SENSAKO (PTY) LTD is primarily engaged in the breeding and the commercialization of wheat seed which it markets under the brand name SENSAKO. Our vision is to help optimize cereal production and profitability for the benefit of cereal producers and processors alike.
Our wheat breeding team comprises 60% of the senior wheat breeders in South Africa and with over 100 years of combined experience is the most experienced in the country. Together, they have produced 75% of the most recent provisional or final wheat cultivar releases for the country. Sensako wheat cultivars also account for approximately 80% of all wheat grown in South Africa. A key component to the groups' success are the excellent relationships with other international wheat breeding programs from where new and valuable germplasm has and will continue to be sourced.
Sensako's breeding strategy, known as modified pedigree selection, incorporates key breeding technologies which, coupled with the use of molecular marker selection and high throughput quality analytics maximizes efficiency and productivity. The programs focus on producing wheat varieties for the key commodity and quality markets in South Africa, incorporating key agronomic characters such as increased yield, adaptability and consistency, straw length, milling and baking improvements and disease resistance.
Sensako currently has 19 commercial cultivars and there are 9, 7 and 8 pre-commercial cultivars for the irrigation, Cape and winter breeding programs.
Sensako's wheat breeding programs are operationally serviced from two sites. Bethlehem (Marne Research Farm) where the Analytics Laboratory, Irrigation & Winter wheat programs are based, and Napier in the Western Cape where the Doubled Haploid & Cape breeding programs are based.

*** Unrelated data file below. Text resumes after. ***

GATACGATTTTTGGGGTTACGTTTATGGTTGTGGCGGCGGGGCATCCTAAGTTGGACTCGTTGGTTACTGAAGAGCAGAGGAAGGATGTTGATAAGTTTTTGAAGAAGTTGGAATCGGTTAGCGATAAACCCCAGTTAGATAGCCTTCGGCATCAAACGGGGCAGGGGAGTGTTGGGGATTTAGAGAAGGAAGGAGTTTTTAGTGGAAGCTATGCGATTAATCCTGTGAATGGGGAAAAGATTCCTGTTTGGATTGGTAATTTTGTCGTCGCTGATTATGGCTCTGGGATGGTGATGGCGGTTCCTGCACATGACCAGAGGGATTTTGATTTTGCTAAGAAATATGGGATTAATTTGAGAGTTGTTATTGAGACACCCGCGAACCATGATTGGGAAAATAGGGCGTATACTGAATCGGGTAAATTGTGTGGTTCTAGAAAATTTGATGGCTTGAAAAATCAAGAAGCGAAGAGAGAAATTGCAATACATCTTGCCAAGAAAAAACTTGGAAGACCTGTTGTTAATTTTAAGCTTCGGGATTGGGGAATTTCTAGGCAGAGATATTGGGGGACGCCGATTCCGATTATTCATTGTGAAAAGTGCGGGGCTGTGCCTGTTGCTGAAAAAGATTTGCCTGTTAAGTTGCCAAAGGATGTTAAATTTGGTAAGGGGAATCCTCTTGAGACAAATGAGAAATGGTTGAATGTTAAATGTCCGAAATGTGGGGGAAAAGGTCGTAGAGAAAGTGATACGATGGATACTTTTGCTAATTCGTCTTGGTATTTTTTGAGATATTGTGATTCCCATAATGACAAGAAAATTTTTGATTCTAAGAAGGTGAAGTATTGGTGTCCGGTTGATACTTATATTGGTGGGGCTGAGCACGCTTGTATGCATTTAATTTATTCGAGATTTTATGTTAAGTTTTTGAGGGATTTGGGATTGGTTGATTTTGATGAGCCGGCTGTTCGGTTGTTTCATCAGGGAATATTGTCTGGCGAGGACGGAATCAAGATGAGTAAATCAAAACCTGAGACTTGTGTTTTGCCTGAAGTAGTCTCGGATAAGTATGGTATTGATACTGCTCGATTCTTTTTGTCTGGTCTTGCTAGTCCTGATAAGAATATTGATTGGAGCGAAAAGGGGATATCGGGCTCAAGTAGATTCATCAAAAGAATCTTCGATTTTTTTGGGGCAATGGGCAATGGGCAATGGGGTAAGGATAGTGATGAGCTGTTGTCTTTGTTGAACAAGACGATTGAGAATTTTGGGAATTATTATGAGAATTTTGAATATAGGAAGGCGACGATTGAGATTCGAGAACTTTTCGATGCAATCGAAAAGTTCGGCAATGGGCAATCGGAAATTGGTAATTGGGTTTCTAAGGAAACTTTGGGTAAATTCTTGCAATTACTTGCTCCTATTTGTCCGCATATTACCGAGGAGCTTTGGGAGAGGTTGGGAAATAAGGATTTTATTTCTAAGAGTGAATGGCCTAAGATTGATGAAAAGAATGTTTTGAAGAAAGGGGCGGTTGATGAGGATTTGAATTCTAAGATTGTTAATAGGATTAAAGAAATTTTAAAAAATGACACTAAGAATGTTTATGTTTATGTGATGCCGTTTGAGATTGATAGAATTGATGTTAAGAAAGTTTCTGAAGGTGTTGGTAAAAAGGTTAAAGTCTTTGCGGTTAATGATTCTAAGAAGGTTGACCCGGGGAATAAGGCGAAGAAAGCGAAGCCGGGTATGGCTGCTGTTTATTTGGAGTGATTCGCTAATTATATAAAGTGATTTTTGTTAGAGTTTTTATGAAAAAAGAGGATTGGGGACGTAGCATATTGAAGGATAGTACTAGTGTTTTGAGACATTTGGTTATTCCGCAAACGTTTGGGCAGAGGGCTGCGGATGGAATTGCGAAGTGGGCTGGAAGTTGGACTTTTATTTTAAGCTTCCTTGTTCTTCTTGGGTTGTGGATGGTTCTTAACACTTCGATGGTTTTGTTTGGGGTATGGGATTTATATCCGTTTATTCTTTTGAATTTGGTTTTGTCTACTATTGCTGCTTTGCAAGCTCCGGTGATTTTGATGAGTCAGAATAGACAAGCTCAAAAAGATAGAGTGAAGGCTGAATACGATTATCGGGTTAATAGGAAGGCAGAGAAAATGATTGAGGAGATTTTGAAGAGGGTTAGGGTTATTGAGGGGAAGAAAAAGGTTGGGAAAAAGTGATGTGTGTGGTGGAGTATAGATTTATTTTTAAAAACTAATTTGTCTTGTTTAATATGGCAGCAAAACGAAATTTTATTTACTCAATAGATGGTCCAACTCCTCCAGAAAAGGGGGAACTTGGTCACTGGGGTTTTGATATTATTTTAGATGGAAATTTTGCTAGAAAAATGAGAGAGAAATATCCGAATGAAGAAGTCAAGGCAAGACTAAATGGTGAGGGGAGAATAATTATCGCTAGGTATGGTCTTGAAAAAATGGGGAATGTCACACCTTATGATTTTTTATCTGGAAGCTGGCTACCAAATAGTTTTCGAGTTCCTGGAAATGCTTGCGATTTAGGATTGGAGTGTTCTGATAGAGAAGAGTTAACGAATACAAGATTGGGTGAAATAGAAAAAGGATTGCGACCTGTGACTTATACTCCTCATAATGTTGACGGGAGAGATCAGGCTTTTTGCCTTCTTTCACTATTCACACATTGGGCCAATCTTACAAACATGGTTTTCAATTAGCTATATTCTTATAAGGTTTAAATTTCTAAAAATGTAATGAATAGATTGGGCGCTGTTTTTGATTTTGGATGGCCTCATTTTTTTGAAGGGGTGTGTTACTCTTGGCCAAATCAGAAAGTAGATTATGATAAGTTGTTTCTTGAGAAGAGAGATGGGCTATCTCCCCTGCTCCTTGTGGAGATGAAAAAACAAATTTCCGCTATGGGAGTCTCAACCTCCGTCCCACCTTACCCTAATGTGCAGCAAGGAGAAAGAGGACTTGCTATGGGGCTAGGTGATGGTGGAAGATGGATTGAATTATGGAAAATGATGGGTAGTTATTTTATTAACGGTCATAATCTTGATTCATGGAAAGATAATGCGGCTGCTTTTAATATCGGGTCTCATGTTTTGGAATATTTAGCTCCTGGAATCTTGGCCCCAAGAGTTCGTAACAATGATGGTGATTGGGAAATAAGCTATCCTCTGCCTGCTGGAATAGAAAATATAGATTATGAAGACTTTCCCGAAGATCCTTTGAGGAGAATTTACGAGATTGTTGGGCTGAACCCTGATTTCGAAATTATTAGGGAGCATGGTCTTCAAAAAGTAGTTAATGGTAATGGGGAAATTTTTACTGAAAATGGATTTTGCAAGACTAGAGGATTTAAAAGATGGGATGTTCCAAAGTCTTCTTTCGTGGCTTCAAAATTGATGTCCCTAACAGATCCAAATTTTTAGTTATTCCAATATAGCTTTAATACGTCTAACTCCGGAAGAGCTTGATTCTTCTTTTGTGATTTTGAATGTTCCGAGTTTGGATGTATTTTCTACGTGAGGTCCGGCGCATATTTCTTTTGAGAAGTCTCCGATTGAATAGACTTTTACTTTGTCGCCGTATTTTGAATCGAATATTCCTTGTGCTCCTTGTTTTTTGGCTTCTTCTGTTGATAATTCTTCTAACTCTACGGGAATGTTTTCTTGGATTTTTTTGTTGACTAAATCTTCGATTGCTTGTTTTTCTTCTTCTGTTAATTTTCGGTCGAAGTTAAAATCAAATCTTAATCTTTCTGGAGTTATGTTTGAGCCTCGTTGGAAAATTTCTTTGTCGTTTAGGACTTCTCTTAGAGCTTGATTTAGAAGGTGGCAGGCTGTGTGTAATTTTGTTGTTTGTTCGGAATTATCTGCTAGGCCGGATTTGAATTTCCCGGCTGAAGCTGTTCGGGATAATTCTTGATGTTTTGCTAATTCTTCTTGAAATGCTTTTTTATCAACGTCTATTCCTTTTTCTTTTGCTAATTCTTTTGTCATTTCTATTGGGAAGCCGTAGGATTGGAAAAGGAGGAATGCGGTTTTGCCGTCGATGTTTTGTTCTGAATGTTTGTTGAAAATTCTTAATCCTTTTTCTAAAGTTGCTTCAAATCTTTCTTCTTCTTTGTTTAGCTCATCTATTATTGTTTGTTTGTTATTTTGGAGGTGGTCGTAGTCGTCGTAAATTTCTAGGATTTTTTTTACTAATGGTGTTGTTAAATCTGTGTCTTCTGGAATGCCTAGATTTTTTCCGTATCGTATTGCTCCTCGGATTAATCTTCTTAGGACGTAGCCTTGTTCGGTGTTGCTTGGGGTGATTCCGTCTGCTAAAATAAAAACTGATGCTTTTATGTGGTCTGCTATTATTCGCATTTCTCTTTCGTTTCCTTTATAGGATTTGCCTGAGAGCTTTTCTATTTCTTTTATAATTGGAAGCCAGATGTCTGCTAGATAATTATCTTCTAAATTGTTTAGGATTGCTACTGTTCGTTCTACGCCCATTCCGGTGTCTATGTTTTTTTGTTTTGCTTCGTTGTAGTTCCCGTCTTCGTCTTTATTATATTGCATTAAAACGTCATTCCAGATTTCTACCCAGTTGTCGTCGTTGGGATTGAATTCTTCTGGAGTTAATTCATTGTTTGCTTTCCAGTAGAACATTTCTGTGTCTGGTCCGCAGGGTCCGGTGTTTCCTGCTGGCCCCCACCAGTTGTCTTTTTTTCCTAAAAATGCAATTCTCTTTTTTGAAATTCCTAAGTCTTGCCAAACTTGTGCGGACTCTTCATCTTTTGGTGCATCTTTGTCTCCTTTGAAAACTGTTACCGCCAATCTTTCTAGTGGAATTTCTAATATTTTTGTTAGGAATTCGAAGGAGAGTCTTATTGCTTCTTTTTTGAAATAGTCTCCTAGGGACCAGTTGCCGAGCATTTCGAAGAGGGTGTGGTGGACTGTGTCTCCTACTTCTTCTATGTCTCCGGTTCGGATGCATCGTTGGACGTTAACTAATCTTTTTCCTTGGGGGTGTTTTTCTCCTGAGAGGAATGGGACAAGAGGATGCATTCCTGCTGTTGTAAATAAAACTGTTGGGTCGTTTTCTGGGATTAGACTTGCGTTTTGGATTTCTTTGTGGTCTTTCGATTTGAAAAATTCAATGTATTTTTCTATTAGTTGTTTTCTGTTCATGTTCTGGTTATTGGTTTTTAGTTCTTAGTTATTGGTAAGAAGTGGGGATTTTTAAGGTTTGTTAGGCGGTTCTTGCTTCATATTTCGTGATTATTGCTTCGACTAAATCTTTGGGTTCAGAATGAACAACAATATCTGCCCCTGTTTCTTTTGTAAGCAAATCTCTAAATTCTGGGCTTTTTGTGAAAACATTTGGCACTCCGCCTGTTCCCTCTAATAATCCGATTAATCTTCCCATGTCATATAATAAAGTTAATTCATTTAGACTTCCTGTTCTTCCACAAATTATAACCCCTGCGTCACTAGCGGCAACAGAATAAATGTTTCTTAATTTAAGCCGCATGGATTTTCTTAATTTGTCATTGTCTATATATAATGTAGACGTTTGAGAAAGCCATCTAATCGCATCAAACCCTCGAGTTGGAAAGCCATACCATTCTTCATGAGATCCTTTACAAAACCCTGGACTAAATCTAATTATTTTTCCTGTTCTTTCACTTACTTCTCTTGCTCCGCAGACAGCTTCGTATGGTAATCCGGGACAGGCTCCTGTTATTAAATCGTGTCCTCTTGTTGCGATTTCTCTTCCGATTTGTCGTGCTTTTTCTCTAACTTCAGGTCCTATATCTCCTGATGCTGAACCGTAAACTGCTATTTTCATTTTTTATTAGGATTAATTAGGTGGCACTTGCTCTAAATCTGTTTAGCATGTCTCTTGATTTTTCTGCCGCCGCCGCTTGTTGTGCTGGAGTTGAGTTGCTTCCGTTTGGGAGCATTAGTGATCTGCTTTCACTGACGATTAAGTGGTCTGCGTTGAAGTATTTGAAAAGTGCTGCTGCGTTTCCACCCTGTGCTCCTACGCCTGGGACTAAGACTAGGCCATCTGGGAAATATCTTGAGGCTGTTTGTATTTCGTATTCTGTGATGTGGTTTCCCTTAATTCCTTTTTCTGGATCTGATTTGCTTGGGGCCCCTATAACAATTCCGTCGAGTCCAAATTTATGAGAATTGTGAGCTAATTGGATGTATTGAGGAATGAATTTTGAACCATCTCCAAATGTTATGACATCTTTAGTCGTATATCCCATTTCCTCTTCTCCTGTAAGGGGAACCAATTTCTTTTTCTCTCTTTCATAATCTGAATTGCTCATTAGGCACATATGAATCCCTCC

Route to Market
Sensako operates a licensee business whereby varieties protected by Plant Breeders' Rights are licensed out to other agricultural business. Under these license agreements, Licensees are required to purchase pure parent seed which they multiply into commercial certified seed, and sell to wheat producers the following planting season. A royalty is paid to Sensako on each bag of commercial seed that is sold annually.
Benefits & Sustainability
Wheat is a self pollinated crop. This means that the grain that is produced contains substantially the same genetics as the seed from which it was produced. As such, it can be stored after harvest and planted again the following year with little or no genetic variation to the original seed. This characteristic has a number of consequences to both Sensako and its licensees as farmers have an alternative source of wheat seed. They can either purchase it or grow it themselves. This raises an interesting dynamic in the wheat industry as the benefits that accrue to the industry in general (farmers, processers and consumers alike) from breeding programs are significant and yet there is significantly less seed purchased than is grown on farm. The sustainability of wheat breeding programs therefore needs to be monitored carefully.
Benefits from wheat breeding programs include yield and extraction improvements (which have profitability implications for farmers, millers & bakers, and may very well have impacts on National Food Security and Balance of Payment considerations, as SA is a net importer of wheat), disease resistance, baking qualities and physiological and agronomic adaptation to local conditions. A 1% increase in yield translates to approximately 20 000 tons more wheat that is produced in South Africa. A 1% increase in extraction (flower produced through the milling process) yields approximately 15 000 tons more flower based on current South African wheat production.
Sensako currently receives a grant from The Winter Cereals Trust that is financed through a statutory levy on each ton of wheat that is either imported or delivered in South Africa. The Winter Cereals Trust is represented by stakeholders from the wheat producers, bakers, millers and bakers. Whilst the Winter Cereals Trust cannot guarantee financial support to any research program due to the nature of the Trust's income by means of the statutory levy, they have indicated that "the quality of outputs obtained from the Sensako wheat breeding program over years and the high quality of human resources involved in the program, will have an influence on possible future support to the program".